Oh he’s very much a part of my musical ‘history’. The mere fact that I remember his name after all these decades attests to how much of an impact he made. Canada and Australia are probably closer in some ways – culturally – than either of our countries is to the UK or the US.
Vale Gordon Lightfoot.
You are right about that, Meeka! We are closer somehow, however different we are. I think it may be because Canadians and Aussies somehow don’t buy into the mainstream in quite the same way.🤫 Hugs!
Yes, I think you’re right about that whole mainstream thing. Plus being part of the Commonwealth does give us ties to a lot of diverse countries and cultures, including the countries of Europe. -hugs back-
Transitions are hard, and good luck with your impending move.
One of the sweetest moments in the days after Gordon Lightfoot’s death was that at the Mariners’ Church in Detroit, the bell chimed 29 times (for each man on the Edmund Fitzgerald) and then one more time for Gordon Lightfoot. Maybe you already heard that, but I only knew because of a friend who lives in Detroit.
Thank you for the wishes. I’ll take all the luck I can find… And I had not heard about the homage in Detroit — how lovely! I found this online: https://www.youtube.com/watch?v=FMrECBrvpB0
My teenage years were the ’70’s, and Gordon Lightfoot was a constant soundtrack on the radio in Kentucky. I’m not sure I knew he was Canadian until I heard of his passing (oops!). But what a musician – his wonderful voice, crafting of lyrics, and the beautiful arrangements – the world grieves his loss.
I’ve been following you since before this last move, which seems like just a few months ago! Your words are profound about beginnings necessitating endings, and the discomfort, and sometimes pain, of that. I have moved house 15 times, not counting university days, mostly thanks to my previous life as a military wife. It is the worst! I wish peace and strength for you as you pass through this stage, and that the new home will make it all worth it. Cheers, friend!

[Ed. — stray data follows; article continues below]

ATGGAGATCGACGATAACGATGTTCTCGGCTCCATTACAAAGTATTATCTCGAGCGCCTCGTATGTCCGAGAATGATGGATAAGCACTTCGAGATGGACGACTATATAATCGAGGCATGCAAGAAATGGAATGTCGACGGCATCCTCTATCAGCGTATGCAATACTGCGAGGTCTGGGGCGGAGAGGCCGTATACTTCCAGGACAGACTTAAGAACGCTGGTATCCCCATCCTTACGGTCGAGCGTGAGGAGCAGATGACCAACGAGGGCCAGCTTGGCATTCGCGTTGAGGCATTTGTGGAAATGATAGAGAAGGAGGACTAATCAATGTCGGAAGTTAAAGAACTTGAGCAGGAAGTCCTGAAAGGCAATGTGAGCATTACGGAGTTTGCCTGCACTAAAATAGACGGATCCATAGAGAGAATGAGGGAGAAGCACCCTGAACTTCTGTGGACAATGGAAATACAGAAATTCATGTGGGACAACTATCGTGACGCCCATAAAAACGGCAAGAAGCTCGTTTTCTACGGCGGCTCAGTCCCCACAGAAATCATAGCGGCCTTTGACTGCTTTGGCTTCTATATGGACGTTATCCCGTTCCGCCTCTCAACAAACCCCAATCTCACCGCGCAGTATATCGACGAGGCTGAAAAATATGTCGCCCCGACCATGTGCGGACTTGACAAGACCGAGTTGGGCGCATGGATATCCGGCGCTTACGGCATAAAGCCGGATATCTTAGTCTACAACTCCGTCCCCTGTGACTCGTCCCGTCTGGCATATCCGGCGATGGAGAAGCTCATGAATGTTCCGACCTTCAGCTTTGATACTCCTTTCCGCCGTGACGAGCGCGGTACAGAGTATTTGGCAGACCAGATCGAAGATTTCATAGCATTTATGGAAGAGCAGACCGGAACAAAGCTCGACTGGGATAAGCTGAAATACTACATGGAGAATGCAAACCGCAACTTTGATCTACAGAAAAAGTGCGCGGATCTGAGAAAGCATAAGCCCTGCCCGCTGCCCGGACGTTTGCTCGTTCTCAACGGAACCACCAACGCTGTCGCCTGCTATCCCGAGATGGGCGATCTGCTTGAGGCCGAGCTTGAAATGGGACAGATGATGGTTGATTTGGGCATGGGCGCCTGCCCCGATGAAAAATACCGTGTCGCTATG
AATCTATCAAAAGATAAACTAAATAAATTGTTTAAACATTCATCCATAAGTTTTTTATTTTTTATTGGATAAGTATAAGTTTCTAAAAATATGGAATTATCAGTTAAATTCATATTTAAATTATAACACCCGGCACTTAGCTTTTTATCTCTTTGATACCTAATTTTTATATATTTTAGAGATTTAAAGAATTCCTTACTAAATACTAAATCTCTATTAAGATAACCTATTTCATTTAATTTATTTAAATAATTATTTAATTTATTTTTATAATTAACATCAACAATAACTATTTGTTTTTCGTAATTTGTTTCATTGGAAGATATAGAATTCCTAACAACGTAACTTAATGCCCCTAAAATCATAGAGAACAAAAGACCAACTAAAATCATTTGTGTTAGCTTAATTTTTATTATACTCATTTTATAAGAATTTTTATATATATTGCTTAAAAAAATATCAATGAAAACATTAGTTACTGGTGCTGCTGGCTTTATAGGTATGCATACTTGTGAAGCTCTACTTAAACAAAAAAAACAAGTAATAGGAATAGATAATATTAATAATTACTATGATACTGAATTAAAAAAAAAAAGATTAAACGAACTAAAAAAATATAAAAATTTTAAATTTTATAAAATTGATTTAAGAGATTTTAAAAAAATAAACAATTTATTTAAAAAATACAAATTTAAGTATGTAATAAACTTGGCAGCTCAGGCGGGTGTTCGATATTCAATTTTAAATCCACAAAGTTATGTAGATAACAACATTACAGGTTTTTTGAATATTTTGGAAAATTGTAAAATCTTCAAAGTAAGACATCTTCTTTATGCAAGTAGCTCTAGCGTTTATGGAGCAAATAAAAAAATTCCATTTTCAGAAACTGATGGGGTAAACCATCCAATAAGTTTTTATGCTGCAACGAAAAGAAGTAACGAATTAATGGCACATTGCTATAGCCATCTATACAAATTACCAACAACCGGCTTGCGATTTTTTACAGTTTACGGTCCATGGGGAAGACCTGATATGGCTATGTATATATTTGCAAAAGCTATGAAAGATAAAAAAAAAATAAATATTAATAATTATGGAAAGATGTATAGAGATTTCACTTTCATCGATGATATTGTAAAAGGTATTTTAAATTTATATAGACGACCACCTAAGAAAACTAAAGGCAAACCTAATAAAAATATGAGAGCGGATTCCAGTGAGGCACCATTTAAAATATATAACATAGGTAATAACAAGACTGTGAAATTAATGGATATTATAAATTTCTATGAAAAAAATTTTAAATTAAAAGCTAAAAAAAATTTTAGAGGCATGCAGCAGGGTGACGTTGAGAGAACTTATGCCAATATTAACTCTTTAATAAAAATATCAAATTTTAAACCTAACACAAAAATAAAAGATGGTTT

Thanks for your kind wishes, MK! No worries about not being sure Lightfoot was Canadian — we Canucks like to keep a low profile around our American cousins (even though we do have a few essential differences ;-). I’m happy that you have enjoyed my ups and downs through the moves and stayed with me for the ride. Also glad to know I’m not the only one to suffer through so many moves. At last count we were at 12 moves so kudos to you for surviving 15!
I’ve been wondering about your move, when and how. I do better ending things than starting things, so leaving would be easier for me than jumping into something new. Not that there is always a choice about such things. Thinking back on it Gordon Lightfoot didn’t impact me in big ways, but I was aware of him and his songs. Just seems odd that he’s gone now
I feel like I’ve been talking about the move forever, and now that we’re finally down to the wire people thought it should be done by now. Even with professional movers (a huge luxury), the older we get, the harder it is!
Glad you knew about Lightfoot. I only realized how much of an impact he had when he died, and all the songs came back to me. Living in Europe so long, it had been ages since I’d heard them. So evocative.